The Maunakea Management Board during a meeting today will discuss a $1.3 million plan to decommission and relocate Hoku Ke‘a, the University of Hawaii’s teaching telescope on Maunakea.
The Office of Maunakea Management’s board will take action regarding the next steps in the decommissioning of the first of five telescopes to be removed from Maunakea in exchange for the planned construction of the Thirty Meter Telescope.
Hoku Ke‘a is a small teaching telescope on the Maunakea summit used by UH-Hilo astronomy students. The 36-inch telescope was removed in 2018, but the building that housed it remains on the summit.
Part of today’s board meeting will discuss a conceptual cost estimate for decommissioning and removing the building and other infrastructure. The estimate, prepared by UH-Hilo, gives the project a price tag of $1.3 million.
Little more than half of the cost estimate is dedicated to construction work at the site, including the demolition of the building, the removal of power and phone lines and conducting soil and air testing at the site.
The board previously said that the decommissioning process is intended to return the site to as close to a natural state as possible. However, the board also will discuss today several alternative decommissioning plans.
These alternatives range from a full removal of all infrastructure and full restoration of the site — the version discussed in the conceptual cost estimate — to zero action whatsoever, and lists cons for each.
For example, the full restoration plan will remove parking used by summit hikers or people playing in the snow, while also potentially disrupting operations at neighboring facilities as power lines are removed.
While UH has stated that Hoku Ke‘a will be moved elsewhere so it can continue to serve as a student telescope, a final site for that process has yet to be formally announced, and the cost estimate does not include the costs of reinstating the telescope at any site.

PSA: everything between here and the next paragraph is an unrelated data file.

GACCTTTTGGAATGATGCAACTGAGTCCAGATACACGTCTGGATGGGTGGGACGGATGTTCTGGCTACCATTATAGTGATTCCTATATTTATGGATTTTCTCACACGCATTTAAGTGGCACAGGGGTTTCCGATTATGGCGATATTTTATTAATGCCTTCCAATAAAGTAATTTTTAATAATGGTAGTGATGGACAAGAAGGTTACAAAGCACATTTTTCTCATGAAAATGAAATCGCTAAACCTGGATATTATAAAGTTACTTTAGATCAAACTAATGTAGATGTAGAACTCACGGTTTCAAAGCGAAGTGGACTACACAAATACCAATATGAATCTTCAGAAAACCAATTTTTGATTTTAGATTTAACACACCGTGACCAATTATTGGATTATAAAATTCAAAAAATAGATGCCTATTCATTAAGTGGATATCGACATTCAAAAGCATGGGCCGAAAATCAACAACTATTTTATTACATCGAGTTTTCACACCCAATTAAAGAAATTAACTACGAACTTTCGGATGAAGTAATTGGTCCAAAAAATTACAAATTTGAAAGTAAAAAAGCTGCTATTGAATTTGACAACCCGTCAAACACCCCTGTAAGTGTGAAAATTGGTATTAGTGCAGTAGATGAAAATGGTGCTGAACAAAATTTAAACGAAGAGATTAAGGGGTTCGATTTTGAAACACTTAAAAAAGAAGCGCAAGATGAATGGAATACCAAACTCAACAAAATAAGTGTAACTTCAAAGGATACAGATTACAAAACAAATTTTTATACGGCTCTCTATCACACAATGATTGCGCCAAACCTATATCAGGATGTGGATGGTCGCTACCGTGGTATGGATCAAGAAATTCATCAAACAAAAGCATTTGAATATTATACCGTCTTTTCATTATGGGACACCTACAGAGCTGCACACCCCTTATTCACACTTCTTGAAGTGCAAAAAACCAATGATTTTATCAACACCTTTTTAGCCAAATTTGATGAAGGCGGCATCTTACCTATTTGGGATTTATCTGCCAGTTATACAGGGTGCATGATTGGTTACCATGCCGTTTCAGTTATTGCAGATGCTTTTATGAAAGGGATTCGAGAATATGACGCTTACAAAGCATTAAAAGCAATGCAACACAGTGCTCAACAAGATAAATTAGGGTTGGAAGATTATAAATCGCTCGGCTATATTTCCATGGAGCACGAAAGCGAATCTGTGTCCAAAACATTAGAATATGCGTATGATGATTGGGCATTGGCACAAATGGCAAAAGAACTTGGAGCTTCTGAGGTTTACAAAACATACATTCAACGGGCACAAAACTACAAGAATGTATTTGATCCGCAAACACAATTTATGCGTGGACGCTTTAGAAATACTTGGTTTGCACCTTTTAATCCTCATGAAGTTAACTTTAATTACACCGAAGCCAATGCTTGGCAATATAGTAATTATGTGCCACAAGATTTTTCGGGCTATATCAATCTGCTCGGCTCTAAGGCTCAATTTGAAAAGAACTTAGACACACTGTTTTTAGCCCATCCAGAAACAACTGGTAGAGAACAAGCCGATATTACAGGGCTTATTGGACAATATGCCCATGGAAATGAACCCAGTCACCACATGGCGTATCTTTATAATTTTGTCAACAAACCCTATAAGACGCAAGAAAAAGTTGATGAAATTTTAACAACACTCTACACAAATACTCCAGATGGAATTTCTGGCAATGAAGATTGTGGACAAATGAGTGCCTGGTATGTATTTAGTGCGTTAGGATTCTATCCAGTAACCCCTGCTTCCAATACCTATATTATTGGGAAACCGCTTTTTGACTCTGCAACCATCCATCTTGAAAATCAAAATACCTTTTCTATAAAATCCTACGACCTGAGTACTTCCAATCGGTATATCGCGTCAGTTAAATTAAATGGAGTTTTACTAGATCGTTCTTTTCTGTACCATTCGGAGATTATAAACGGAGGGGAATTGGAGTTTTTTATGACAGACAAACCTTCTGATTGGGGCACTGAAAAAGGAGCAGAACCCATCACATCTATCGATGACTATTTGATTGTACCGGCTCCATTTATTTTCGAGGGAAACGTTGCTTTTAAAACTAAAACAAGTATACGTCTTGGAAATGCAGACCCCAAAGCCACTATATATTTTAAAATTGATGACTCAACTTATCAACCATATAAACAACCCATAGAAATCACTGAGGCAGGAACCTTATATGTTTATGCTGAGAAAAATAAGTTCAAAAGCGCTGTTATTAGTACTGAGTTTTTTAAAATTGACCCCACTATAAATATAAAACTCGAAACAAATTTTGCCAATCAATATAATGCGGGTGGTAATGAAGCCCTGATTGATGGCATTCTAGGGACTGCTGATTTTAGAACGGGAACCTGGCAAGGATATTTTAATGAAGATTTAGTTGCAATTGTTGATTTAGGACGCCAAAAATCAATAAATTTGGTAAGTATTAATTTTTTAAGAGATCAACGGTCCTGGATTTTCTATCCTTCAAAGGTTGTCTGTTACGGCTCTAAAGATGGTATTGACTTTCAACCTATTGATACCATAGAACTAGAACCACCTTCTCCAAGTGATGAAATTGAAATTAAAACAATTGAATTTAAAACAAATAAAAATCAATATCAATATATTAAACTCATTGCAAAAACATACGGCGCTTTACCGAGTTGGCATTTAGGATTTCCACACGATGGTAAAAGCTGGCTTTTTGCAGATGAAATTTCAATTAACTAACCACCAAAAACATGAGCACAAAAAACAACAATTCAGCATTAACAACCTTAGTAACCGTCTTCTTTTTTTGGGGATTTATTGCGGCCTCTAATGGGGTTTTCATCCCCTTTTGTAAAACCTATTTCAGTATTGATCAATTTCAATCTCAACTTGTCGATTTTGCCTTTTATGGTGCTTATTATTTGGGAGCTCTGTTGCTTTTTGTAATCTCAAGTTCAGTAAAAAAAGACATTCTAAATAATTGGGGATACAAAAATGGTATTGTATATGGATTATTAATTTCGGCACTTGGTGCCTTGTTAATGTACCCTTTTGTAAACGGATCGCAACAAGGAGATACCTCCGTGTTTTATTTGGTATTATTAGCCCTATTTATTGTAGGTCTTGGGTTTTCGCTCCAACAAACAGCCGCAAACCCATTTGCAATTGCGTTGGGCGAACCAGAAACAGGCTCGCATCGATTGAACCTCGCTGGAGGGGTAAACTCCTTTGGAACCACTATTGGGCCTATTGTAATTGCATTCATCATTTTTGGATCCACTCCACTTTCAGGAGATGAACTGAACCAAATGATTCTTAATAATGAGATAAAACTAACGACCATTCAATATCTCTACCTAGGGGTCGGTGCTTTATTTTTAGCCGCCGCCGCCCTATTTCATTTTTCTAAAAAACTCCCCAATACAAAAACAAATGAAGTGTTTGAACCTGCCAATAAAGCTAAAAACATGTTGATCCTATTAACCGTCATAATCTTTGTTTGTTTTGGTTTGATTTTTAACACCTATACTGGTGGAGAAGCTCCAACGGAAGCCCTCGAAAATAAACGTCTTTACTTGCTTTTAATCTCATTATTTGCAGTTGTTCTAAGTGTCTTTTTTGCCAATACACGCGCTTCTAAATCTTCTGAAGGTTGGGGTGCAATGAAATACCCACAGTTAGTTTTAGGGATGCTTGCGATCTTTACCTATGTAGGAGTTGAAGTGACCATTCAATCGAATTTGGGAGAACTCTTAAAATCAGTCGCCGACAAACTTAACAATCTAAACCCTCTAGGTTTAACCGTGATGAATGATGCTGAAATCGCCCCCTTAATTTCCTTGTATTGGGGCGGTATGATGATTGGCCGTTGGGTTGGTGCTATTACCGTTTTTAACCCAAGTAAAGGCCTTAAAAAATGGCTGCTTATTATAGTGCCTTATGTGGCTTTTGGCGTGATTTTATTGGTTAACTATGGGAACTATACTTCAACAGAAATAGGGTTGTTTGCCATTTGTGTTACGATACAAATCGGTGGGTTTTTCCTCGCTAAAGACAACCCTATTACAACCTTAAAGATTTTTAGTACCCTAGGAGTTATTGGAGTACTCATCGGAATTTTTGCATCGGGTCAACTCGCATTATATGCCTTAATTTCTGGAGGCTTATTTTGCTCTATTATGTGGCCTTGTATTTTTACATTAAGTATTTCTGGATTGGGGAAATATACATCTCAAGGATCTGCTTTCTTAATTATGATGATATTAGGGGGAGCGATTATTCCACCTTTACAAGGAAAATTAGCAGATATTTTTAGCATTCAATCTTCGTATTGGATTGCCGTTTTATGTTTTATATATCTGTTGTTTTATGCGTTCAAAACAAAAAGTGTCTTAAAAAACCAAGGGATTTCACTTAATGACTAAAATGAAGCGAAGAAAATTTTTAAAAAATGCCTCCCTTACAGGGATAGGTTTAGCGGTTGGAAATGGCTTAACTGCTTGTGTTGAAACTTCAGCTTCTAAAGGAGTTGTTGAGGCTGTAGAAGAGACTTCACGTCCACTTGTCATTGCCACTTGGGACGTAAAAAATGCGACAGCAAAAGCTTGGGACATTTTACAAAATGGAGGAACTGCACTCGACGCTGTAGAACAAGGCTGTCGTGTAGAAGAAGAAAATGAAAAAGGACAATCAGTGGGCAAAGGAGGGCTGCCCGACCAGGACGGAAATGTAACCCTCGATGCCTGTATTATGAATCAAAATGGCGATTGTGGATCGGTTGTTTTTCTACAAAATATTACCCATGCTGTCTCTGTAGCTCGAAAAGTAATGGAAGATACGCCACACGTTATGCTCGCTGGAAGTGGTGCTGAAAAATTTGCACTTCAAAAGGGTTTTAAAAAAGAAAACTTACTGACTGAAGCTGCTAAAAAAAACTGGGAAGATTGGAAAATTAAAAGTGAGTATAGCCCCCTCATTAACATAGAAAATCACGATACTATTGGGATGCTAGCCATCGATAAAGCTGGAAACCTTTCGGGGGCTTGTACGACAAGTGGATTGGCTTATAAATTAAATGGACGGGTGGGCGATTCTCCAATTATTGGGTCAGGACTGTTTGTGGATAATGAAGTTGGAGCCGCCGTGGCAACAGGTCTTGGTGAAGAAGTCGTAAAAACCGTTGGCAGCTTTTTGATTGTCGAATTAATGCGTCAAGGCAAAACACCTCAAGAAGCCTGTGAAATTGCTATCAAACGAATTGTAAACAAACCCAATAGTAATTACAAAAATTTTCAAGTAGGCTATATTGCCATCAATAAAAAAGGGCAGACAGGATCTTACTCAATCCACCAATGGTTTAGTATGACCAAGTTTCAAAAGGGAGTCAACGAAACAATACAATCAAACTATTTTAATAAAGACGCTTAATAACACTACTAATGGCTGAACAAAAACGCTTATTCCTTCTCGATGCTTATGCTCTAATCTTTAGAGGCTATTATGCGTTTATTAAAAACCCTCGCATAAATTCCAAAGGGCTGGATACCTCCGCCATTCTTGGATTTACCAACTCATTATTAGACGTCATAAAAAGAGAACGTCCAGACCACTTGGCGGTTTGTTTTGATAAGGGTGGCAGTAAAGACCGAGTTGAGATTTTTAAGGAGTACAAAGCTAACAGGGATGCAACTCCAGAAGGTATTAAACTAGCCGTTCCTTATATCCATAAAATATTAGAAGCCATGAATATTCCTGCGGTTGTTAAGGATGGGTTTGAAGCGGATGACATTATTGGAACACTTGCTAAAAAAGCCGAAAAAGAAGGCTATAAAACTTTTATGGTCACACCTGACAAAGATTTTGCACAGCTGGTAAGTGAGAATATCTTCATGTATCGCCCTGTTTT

However, previous meetings of the Maunakea Management Board have included discussion about relocating the telescope to Halepohaku, the mid-level facility on Maunakea.
Today’s meeting takes place one day after the one-year anniversary of anti-TMT protests on Maunakea. During a months-long standoff at Maunakea Access Road by protesters arguing that constructing the telescope violated sacred indigenous lands on the mountain, UH’s management of the leased lands on Maunakea has borne increased public scrutiny and skepticism.
The UH Board of Regents has since proposed a new management structure for the Maunakea lands aimed at being more transparent and accountable, although action on that plan has been delayed. The Maunakea Management Board will discuss, but take no action on, that plan today as well.
The board will, however, take action on an updated Maunakea Education and Outreach Plan, which proposes new programs to educate visitors about the mountain’s cultural significance, its natural environment and the scientific facilities at its summit.
The plan is being updated not in response to the TMT protests, but as part of periodic revisions to the Maunakea Comprehensive Management Plan that occur every five years.
The meeting, which starts at 5 p.m., will be viewable via livestream at www.malamamaunakea.org/mkmblive.
Email Michael Brestovansky at email@example.com.